And obligation to perform a live birth not only undermines the woman's power of consent in the situation, but it doesn't generalize, each birth has to be handled as an objective unto itself once committed to, you can't scuttle it halfway through and say "Maybe next time" in order to keep the risk level unchanged.

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Pete at Home
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"No it doesn't, because the needed tissue isn't tied to any specific procedure, but rather the ability to get it across any one of a number of procedures "

As usual, you change the facts to suit your argument. In the case i just cited, the partial parenthood rep was talking about shipping an intact fetus body. So if d&x is "medically necessary" for the mother's health when the fetus is ALIVE, then why is it not necessary when the fetus is dead?


"And obligation to perform a live birth not only undermines the woman's power of consent in the situation,"

What obligation? You have already conceded that she's signed over rights to the "desirable" tissues and organs so long as they are safely extricated from her. Partial Parenthood acknowledged on video that getting a whole intact fetus specimin is particularly desirable. Since there are more than enough worthy couples seeking to adopt live babies, clearly those organs and tissues are most valuable as an intact living baby. how does the existing waiver not cover a termination of pregnancy which the baby survives?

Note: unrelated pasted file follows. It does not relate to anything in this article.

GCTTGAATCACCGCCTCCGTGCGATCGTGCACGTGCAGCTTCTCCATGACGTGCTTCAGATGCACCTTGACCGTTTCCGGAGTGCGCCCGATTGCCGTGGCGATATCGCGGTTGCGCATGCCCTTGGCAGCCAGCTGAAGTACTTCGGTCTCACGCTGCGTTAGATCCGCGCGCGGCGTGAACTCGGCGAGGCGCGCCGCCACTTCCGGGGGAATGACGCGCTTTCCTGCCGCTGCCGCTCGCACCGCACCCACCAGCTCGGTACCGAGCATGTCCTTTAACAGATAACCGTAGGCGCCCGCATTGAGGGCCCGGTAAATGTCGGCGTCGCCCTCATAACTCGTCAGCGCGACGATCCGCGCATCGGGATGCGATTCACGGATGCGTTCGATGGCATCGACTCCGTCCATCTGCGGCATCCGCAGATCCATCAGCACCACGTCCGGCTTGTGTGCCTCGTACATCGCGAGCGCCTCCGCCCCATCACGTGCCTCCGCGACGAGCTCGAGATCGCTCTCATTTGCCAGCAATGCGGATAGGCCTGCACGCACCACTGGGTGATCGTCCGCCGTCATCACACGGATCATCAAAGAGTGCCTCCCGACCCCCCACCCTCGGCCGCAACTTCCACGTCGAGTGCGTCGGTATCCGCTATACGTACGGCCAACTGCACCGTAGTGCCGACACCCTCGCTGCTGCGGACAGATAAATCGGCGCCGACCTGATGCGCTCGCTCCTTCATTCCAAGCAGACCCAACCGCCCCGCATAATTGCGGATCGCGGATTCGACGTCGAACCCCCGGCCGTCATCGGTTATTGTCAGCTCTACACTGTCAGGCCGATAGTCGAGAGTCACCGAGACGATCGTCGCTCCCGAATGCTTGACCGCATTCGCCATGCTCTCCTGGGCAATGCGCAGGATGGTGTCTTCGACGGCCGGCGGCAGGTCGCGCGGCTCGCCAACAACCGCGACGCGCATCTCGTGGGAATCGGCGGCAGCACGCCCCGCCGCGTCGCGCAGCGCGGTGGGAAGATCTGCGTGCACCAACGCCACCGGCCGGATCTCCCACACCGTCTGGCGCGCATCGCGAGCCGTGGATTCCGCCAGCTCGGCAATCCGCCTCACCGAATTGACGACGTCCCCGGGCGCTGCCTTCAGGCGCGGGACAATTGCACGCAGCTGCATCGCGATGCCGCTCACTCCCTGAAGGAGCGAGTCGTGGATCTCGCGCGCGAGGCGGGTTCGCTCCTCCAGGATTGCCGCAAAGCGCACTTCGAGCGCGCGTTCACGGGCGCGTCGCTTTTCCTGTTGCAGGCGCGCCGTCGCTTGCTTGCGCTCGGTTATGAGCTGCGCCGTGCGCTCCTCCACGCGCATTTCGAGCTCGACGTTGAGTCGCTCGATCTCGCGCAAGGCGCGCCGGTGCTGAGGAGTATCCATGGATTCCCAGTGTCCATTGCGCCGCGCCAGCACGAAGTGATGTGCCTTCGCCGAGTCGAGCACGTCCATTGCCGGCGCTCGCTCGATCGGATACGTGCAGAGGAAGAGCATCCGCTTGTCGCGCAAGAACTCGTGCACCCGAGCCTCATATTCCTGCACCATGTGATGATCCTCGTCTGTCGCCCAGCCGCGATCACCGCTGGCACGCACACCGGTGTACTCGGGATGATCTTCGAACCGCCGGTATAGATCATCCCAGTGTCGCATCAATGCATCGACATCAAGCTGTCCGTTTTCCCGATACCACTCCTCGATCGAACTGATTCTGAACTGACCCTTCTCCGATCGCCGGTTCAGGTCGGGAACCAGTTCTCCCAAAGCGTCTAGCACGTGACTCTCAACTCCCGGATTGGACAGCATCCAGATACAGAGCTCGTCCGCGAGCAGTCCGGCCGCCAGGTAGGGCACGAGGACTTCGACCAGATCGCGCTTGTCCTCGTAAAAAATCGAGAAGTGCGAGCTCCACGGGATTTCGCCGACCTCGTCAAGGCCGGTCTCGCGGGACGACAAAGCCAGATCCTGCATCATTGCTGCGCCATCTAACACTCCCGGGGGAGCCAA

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Pete at Home
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quote:
Originally posted by Pyrtolin:
You're basically saying that PP should assume it has the authority to do whatever it wants with the woman's body and that her wishes in that regarded should be treated as irrelevant?

Not at all. I'm assuming that if a woman comes in for an abortion, and signs away all rights to the fetal tissue, that the woman's wishes with regard to what is done to the FETUS' body is irrelevant.
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Rafi
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Another video drop, released unedited.
quote:
Inthe video Director of Research for Planned Parenthood Gulf Coast, Melissa Farrell, admits how the Houston Planned Parenthood abortion clinic is a high volume abortion facility that provides a large number of abortions in the second trimester of pregnancy. She admits the abortion center provides a high volume of fetal remains to biologic companies and discusses how abortion practitioners at this facility are able and willing to alter abortion procedures in order to ensure intact remains that can then be sold to biologic companies.

Farrell also admits that abortion practitioners at this facility actually conduct their own experimentation on human fetal remains obtained during abortions. She said price for the fetal remains are broken down by Planned Parenthood into “line items” and “baked” into contracts involving the sale of fetal remains.